This project involves a lot of teaching an old company some new tricks, but there are a million things that could go wrong with this stunt! My goal was to keep costs low as we flush out a new process for doing things. Toaster Oven re-flow is just what it sounds like. Instead to spending $10K on a re-flow oven I did some reading and convinced my boss, Larry Skutchan, that we should at least try this. My yield stands at about 80%. We have prototyped this whole product in-house, the only thing we sent out were the board spins.
Here is the prototype fresh off the 3D printer! It was a real pleasure to work with Industrial Designer / Modeler Andrew Dakin and Industrial Engineer / 3D printer guru Andrew Moulton, they took some very primitive ideas and turned them into something awesome! It’s hard to see but the 26 keys across the top have the Braille letters of the alphabet on them.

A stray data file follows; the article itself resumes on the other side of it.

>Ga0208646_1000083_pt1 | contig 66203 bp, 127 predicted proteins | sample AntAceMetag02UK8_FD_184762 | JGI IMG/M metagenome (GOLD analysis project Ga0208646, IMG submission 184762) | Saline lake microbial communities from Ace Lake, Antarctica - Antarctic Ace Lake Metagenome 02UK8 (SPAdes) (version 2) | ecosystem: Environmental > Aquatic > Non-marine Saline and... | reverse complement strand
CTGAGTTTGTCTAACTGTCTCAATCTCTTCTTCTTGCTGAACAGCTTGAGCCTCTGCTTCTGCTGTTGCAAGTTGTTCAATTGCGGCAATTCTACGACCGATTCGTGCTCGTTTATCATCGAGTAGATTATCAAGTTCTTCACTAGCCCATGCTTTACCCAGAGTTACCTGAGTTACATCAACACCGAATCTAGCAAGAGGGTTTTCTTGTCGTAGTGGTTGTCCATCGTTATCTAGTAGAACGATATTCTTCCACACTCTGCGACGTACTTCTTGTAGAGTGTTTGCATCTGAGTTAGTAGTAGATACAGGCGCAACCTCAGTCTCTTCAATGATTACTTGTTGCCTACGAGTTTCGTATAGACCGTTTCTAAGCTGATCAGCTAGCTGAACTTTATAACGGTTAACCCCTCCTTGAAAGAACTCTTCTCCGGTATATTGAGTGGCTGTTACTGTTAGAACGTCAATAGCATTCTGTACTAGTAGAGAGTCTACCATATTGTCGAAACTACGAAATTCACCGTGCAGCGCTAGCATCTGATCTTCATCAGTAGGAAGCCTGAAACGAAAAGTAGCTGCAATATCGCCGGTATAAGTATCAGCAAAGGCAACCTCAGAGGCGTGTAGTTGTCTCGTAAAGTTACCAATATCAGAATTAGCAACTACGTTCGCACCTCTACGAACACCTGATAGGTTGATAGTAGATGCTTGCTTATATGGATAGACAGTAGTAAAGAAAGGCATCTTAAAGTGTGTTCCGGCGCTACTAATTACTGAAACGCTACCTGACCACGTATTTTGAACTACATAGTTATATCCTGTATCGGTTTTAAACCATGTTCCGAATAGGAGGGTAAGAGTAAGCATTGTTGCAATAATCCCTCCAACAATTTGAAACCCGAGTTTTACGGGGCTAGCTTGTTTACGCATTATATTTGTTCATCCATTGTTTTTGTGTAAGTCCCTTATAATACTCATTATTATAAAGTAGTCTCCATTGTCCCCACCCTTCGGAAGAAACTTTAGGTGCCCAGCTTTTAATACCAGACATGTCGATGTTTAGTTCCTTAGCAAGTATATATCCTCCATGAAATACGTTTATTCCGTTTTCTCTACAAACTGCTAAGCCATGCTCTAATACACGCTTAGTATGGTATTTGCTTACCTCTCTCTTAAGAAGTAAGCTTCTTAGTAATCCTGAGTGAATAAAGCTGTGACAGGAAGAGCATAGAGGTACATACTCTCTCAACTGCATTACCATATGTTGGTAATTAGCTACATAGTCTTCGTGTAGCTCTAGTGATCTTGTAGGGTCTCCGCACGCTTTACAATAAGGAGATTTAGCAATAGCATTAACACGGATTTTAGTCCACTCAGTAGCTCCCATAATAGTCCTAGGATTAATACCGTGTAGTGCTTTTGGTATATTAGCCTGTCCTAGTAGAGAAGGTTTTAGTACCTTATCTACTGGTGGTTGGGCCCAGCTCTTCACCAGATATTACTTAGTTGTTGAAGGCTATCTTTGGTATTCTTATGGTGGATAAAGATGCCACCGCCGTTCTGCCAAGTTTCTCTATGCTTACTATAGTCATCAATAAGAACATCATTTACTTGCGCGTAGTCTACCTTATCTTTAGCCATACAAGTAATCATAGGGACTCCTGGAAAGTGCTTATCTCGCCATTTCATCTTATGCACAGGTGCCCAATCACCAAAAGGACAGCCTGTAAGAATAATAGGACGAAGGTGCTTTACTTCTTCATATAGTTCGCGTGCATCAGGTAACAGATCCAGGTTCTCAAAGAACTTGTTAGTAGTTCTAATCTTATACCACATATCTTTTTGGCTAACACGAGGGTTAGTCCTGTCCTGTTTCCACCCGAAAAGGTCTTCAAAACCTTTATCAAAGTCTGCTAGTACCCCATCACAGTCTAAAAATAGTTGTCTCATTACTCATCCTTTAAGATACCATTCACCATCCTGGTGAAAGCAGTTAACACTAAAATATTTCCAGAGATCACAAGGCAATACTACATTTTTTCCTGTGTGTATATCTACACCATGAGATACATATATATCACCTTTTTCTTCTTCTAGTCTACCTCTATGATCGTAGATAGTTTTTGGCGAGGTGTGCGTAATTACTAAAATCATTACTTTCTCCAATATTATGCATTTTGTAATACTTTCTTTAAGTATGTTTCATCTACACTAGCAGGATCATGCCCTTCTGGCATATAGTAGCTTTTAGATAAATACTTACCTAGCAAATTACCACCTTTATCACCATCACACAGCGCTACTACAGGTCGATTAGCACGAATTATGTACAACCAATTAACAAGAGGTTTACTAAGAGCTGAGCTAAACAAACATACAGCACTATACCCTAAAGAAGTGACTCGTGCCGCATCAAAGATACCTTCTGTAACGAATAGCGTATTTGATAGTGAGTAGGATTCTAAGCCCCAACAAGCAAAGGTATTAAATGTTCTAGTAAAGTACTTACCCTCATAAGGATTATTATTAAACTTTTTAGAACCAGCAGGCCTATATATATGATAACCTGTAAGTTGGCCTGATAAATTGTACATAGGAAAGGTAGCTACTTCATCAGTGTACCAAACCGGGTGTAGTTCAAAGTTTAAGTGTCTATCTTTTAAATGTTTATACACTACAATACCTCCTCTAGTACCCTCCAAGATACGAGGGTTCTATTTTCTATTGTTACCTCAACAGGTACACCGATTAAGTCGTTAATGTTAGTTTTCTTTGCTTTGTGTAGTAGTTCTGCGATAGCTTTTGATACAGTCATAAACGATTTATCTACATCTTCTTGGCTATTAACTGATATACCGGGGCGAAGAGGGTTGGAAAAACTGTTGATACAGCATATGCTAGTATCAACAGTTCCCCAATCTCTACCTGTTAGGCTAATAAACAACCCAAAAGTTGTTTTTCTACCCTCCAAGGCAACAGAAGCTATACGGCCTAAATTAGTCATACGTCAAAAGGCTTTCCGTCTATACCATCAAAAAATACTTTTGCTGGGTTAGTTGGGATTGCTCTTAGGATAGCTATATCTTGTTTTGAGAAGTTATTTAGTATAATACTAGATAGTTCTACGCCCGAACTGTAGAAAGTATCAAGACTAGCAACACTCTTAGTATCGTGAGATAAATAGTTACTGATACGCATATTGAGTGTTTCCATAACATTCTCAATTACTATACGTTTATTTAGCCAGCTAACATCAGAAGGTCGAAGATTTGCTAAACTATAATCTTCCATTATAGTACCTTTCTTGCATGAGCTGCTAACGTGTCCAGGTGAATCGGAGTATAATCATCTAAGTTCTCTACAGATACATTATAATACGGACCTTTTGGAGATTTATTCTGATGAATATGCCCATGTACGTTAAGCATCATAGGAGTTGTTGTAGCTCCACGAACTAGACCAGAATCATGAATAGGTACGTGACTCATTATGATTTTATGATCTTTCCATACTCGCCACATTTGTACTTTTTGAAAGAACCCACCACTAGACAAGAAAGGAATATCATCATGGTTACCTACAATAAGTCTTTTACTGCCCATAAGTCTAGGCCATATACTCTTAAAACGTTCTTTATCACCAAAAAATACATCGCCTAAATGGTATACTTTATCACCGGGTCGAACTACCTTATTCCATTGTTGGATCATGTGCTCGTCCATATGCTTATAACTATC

This is the second board spin. I designed this board and product from scratch. I started with the data-sheets for the ST Micro chip, took some tips form the Olmex boards that featured a similar chip, crossed my fingers and it worked! I have used Eagle (very popular), and Altium (very complicated), and I even tried PCB (too primitive) but my favorite is kiCad (just right). I suspect Verilog can be used for PCB layout, it’s really for “programming” logic gates, but I have my suspicions that it could be a good choice for really complex PCBs.